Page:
They are there chatting through mini-van windows long after the second bell has rung and their children have begun the day’s lessons.
They linger, heads together in a close-knit circle post-PTA meeting.
They are early for pick-up because they volunteered to do some filing for the teacher.
They are the “Full-Time Moms.”
Well that isn’t really the right term, all Moms are on the clock 24/7.
Maybe I should say “Stay-at-Home Moms”? Or “Don’t Work Outside the Home Moms”? Or just plain “Lucky Moms”?
I’m not making judgements about these women, many of them are my friends–in fact many of them think I’m one of them.
Early this week I was sitting at a meeting of “Class Moms” (We plan the parties) discussing the best times to use the copier in the front office (well, I was sitting and thinking of the next opportunity to make a wisecrack–which is my primary function at meetings).
“There are a lot of politics about the copier at CSU too,” I whispered to the woman next to me.
“YOU work at CSU!” she whispered back, not even trying to conceal her surprise. “I had NO idea!”
It was then I realized that I’m living a double life of sorts. I’m a journalist teaching two journalism courses at Colorado State University and freelancing for a variety of magazines and newspapers. But they only see “Mommy Me”: fussing over my daughter’s hair on picture day, weeding the flower bed in front of the school and discussing curriculum during parent meetings at school.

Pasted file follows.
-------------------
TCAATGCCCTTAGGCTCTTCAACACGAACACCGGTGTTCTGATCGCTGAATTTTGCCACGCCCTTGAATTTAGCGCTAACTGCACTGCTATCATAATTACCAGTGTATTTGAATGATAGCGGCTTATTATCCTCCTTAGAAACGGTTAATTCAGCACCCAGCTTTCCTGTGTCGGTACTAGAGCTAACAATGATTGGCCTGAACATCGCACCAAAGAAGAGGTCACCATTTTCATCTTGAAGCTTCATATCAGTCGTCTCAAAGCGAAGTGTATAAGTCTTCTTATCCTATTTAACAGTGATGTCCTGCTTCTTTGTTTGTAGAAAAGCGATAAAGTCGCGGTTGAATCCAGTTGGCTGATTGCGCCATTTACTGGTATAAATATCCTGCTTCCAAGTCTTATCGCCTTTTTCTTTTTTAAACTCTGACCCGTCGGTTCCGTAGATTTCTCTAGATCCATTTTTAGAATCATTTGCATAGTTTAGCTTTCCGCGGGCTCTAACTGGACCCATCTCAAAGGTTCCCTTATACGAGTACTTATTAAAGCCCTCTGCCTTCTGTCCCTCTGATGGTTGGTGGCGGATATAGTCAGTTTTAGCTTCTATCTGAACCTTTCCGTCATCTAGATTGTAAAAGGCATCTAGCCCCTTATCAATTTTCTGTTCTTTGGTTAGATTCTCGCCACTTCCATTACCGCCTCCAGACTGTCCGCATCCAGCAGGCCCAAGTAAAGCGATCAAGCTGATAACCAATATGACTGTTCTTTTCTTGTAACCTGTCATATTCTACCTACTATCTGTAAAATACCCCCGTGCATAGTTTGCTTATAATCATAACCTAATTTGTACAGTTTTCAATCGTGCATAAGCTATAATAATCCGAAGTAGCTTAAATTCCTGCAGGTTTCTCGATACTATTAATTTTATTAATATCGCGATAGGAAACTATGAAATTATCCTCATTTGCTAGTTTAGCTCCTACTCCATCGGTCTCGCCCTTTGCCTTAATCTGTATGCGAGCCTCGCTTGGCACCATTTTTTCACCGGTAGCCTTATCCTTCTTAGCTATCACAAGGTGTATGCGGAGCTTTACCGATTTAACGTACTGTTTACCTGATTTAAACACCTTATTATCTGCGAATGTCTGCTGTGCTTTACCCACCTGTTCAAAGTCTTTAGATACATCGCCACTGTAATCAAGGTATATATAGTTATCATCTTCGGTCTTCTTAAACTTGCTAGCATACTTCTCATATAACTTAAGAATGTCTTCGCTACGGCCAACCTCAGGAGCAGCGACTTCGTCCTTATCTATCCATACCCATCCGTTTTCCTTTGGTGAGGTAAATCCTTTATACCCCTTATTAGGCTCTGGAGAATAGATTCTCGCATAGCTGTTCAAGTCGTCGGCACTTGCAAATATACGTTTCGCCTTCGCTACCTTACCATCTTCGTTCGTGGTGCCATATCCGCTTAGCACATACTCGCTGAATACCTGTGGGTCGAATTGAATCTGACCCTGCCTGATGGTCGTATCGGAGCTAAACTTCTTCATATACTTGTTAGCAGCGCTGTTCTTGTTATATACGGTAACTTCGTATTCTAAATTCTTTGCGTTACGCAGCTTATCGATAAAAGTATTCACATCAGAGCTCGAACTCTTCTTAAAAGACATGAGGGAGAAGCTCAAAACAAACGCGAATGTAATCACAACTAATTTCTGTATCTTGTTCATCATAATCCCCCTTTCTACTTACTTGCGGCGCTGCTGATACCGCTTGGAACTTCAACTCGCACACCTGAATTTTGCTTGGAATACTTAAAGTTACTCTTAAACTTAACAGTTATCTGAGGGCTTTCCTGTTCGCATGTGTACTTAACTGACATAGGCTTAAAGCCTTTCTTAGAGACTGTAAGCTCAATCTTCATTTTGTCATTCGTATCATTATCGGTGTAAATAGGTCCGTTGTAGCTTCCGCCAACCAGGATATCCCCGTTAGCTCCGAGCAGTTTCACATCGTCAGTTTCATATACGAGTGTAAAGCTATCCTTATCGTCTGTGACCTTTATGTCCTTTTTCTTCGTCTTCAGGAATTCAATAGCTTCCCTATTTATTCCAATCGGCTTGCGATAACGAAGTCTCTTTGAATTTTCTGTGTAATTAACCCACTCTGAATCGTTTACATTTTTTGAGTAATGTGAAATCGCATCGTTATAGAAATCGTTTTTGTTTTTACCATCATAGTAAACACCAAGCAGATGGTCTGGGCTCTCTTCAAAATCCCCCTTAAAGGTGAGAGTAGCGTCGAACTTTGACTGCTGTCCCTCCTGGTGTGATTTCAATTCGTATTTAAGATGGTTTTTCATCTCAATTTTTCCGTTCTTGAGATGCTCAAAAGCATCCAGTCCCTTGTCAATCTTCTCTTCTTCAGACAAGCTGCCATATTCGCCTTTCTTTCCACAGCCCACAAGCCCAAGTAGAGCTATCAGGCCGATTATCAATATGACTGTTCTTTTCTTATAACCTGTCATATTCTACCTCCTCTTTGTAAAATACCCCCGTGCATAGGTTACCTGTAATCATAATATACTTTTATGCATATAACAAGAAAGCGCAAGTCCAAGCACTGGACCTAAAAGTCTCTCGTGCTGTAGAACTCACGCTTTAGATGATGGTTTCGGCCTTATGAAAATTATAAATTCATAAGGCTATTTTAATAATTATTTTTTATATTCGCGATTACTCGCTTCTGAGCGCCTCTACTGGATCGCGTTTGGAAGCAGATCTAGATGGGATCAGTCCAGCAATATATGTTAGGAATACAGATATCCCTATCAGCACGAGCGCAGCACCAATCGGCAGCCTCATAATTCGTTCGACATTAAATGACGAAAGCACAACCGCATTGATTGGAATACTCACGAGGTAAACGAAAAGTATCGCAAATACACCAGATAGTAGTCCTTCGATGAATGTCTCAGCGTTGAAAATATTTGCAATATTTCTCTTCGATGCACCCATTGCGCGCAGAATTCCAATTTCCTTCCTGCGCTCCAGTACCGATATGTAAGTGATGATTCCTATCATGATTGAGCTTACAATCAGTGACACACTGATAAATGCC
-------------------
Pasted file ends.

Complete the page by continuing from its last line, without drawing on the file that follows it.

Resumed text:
Maybe now they won’t think me quite so rude. They will forgive me for breaking into their conversations just to find out a needed bit of information or skipping out early from the planning meetings for “Teacher Appreciation Week” or (gasp) not getting involved with the “Fall Fun Festival” at all.
When juggling a career and family you always have to be light on your feet, ready to dash off to fulfill the other responsibilities in your life before a ball drops.
The thing is with the great juggling act, not all the balls actually hit the ground.
It’s not like I’ve forgotten a ballet rehearsal, I just got caught on the phone with my editor one time and arrived late to find her face stained with tears as she struggled through the performance. A lot of times I have to get my CSU students talking about the latest celebrity news the first five minutes of class so I can figure out a lesson plan for the rest of it. And I’ve blown more than a couple of deadlines because my daughters needed help with their homework, fell down or just generally needed their Mama.
In the “Mommy Wars” between those who work and those who stay home the ammunition is guilt. Guilt that we aren’t directing at each other, but at ourselves.
I see those Moms huddling after the kids are dropped off and I wonder if I shouldn’t be with them. On Wednesday I heard them discussing their middle schoolers math homework; problem by problem. I didn’t even realize my middle schooler had math homework the night before.
Does that mean I’m dropping the “Mom Ball?” Some would say so. There are also those who would say the problem-by-problem moms are overly involved. Whose right? My best guess is all of us–and none of us.
The main thing is that the vast majority of moms out there are doing their best and we should all pat them on the back for it–right after we get done patting our own.